Cambodia’s top sports administrator Vath Chamroeun is hopeful that the country’s clamouring for a medal of any colour may well produce its desired impact in Friday’s taekwondo quarter-final fights involving the irrepressible Sorn sisters, Seavmey and Davin.
“They are one win away from a medal and this is as close as we can get after wrestler Ngoun Makara went out in the last eight [on Monday]. We know the burden of expectation is weighing heavily on them. We are trying to keep them focused and we are eagerly waiting for that moment of glory,” said Vath Chamroeun, the secretary-general of the National Olympic Committee of Cambodia, setting out his perspective in an email to the Post on Cambodia’s campaign so far at the 17th Asian Games in Incheon, South Korea.
An Olympic wrestler in the early ’90s, Vath Chamroeun is into his second term in office, but his vision of the future stretches way ahead to 2023 when Cambodia will host for the first time the SEA Games, of which it was one of the five founding members.
“I must commend Incheon for putting together a great event. It is a good learning process for Cambodia as we set our sights on hosting the SEA Games,” he said.
On Cambodia’s performances so far in tennis, beach volleyball, wrestling, swimming and one event in athletics, the NOCC secretary-general felt that disappointing as they may sound, there was nothing to be disheartened about.
“I feel that the emphasis should be on the distance we have travelled to get this far after missing the games for 20 years and spending another decade rebuilding. Overall, we have not really done badly because our athletes are competing with others, which means that they are no longer mere participants but contenders.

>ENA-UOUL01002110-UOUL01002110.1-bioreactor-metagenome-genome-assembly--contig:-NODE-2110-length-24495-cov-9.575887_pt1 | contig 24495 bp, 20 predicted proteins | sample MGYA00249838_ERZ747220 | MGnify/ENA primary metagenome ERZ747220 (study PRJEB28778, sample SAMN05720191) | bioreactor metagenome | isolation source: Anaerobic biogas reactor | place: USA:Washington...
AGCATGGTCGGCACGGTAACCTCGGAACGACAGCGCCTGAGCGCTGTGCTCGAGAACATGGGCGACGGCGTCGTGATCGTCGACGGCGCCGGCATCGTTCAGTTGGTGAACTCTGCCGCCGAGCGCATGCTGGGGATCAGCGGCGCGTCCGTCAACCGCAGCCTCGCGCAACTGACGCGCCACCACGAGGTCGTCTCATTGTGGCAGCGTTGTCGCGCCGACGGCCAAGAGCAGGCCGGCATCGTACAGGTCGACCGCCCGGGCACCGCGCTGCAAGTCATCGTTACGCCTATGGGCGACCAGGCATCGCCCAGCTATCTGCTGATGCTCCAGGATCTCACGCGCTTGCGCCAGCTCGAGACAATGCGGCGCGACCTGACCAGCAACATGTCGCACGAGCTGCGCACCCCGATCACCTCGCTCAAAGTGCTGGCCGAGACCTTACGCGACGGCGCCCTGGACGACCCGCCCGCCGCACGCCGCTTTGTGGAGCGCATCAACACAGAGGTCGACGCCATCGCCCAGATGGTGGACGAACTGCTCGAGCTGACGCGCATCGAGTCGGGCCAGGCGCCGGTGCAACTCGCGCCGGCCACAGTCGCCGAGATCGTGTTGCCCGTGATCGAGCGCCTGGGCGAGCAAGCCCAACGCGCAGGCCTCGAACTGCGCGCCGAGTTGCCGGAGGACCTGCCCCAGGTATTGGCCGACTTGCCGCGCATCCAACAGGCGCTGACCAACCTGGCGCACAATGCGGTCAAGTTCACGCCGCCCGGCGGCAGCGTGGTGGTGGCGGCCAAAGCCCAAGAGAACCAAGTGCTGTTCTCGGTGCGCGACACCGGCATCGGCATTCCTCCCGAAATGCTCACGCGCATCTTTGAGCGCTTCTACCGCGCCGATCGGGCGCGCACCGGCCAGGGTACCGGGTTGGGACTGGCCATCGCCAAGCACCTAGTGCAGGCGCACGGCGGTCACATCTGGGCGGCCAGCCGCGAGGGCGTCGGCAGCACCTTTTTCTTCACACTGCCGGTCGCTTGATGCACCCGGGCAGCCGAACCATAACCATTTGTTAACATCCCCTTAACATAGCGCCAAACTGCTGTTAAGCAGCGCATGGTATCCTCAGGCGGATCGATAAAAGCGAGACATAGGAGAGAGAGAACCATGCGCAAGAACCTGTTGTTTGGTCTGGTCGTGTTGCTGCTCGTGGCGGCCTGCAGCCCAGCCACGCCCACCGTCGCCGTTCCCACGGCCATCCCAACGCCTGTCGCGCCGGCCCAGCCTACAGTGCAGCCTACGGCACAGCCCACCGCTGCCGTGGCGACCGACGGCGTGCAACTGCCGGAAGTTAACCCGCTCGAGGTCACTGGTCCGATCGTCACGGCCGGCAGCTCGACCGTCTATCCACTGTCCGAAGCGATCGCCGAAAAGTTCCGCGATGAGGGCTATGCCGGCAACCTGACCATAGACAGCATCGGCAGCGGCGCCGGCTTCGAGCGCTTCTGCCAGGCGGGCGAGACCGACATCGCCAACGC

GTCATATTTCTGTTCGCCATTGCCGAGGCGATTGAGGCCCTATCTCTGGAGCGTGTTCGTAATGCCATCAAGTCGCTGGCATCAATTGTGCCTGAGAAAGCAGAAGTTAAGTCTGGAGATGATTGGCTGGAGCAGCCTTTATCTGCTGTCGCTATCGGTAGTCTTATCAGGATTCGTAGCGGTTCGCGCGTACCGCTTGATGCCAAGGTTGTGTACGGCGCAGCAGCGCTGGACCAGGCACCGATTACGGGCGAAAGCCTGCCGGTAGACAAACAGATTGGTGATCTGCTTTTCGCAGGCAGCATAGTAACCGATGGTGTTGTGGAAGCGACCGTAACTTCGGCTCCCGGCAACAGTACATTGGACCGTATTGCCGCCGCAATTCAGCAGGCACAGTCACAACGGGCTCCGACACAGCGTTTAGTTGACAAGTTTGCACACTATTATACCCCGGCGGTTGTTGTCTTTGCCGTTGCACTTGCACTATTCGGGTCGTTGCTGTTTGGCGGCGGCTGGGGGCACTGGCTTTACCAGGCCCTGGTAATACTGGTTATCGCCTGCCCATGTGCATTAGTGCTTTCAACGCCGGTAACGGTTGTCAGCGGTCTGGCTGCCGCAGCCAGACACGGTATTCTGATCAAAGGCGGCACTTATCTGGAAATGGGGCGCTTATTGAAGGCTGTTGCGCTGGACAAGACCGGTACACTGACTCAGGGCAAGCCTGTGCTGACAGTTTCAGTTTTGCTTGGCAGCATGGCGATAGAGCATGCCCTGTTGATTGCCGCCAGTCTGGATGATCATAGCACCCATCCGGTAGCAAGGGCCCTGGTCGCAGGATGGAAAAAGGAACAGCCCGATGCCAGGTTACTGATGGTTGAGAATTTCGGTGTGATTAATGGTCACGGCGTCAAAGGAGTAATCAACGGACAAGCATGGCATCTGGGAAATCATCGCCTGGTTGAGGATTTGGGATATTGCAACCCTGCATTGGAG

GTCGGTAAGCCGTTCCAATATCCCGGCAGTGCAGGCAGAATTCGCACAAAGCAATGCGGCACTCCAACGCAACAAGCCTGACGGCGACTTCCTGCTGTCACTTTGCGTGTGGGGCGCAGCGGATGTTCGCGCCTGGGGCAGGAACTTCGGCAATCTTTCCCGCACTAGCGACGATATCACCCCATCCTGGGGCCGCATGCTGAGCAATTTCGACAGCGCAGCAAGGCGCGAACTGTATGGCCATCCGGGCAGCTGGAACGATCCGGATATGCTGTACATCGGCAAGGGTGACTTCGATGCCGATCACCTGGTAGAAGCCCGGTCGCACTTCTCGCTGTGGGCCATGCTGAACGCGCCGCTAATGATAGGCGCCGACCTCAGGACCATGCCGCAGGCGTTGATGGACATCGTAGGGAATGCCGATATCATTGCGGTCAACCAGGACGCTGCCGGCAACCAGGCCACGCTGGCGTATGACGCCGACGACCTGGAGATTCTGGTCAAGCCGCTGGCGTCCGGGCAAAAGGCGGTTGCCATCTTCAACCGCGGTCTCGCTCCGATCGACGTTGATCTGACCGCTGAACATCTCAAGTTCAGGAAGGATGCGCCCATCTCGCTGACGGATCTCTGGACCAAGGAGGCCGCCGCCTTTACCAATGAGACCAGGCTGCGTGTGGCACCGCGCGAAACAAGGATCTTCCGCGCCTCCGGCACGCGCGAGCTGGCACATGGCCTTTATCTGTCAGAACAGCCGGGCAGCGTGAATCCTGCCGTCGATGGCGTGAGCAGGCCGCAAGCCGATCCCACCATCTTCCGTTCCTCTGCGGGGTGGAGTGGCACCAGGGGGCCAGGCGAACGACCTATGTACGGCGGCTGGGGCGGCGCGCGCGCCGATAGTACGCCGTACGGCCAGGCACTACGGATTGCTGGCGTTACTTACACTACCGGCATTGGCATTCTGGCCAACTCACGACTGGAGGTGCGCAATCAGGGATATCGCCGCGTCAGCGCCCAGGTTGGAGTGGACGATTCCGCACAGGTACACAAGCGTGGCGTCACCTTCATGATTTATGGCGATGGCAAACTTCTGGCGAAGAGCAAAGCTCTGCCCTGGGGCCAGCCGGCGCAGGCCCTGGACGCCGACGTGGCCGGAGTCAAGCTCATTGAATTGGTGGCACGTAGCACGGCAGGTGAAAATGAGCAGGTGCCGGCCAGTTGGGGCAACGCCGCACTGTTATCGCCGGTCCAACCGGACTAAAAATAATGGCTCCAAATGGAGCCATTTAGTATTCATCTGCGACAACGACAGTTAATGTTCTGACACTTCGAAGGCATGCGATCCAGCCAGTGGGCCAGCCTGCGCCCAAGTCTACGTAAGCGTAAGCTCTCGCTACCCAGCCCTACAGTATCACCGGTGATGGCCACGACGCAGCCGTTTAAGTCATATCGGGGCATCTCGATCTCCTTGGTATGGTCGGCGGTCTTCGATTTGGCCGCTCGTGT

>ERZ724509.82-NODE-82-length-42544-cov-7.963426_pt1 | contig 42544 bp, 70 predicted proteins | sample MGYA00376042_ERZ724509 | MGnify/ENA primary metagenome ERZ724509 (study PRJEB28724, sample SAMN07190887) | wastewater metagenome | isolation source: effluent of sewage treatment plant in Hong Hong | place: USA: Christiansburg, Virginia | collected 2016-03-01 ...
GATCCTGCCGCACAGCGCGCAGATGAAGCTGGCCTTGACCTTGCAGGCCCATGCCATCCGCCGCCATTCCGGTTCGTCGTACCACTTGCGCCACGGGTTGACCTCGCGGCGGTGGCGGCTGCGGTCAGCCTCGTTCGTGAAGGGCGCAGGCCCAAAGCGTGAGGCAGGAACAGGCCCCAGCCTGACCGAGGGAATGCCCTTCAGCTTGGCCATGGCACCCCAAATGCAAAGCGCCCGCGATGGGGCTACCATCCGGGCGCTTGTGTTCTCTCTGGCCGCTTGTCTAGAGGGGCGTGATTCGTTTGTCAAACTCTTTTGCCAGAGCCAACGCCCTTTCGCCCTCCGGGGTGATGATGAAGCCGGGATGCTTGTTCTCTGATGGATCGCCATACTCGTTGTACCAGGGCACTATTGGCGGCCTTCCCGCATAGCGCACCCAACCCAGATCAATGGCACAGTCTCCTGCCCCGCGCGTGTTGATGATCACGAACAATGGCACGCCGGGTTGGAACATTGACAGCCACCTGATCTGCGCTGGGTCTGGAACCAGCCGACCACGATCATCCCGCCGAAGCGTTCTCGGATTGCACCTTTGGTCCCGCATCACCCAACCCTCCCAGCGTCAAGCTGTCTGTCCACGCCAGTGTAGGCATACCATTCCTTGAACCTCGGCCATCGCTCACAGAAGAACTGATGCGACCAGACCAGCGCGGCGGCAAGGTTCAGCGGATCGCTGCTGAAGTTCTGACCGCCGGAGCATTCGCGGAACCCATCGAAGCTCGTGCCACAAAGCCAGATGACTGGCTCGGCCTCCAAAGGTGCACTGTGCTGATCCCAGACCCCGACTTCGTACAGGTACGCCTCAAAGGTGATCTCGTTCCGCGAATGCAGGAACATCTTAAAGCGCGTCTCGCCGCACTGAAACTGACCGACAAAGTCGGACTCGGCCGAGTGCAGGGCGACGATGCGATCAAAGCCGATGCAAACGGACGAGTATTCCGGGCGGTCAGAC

“We do need a long-term sports policy and sound strategy to raise our competitiveness. That will be our priority – to put the valuable lessons we have learnt here to good use.”
“Mam Phalkun won his singles first round and with Andrea Ka made it to the second round of the mixed doubles; the beach volleyball players won one of the three matches they played; Ngoun Makara lost to an experienced wrestler and I hope Hem Bunting and Neko Hiroshi perform well in [Friday’s] marathon,” he added.
One unfortunate event Vath Chamroeun noted was the the fate that befell soft tennis player Yi Sophany, who was disqualified from the Games after traces of a prohibited substance was found in her sample.
“It is important to note that the substance found was not a drug but a special stimulant, so there was no mala fide intention on the part of the athlete,” said the NOCC secretary.
“We now know that she was taking the medication to lose weight. There are so many banned substances listed by the World Anti Doping Agency. They are not easy for Cambodian athletes to know because these lists of names are not in Cambodian.
“Besides, it is hard for our athletes to figure out some of these over-the-counter medications. The solution is for our athletes to seek medical advice before they do something like this on their own and our duty is to fully educate our athletes and evolve a sound mechanism to prevent such cases.”
Benefits from sidelines
While the Cambodian athletes have been busy on the field of play Vath Chamroeun, along with NOCC president Thong Khon and the Ministry of Education, Youth and Sports representative Ouk Sethycheat, have been engaged in several fruitful discussions with other delegations to create a network that would help Cambodia build on its capacity.
Several International Olympic Committee partners and sponsors made presentations during a summit on September 21, opening up an opportunity for NOCs to seek support for their own programs.
The OCA General Assembly and the Partnership Summit provided an excellent platform for Cambodia to integrate with other NOCs as Siem Reap prepares to host the annual OCA gathering in 2016.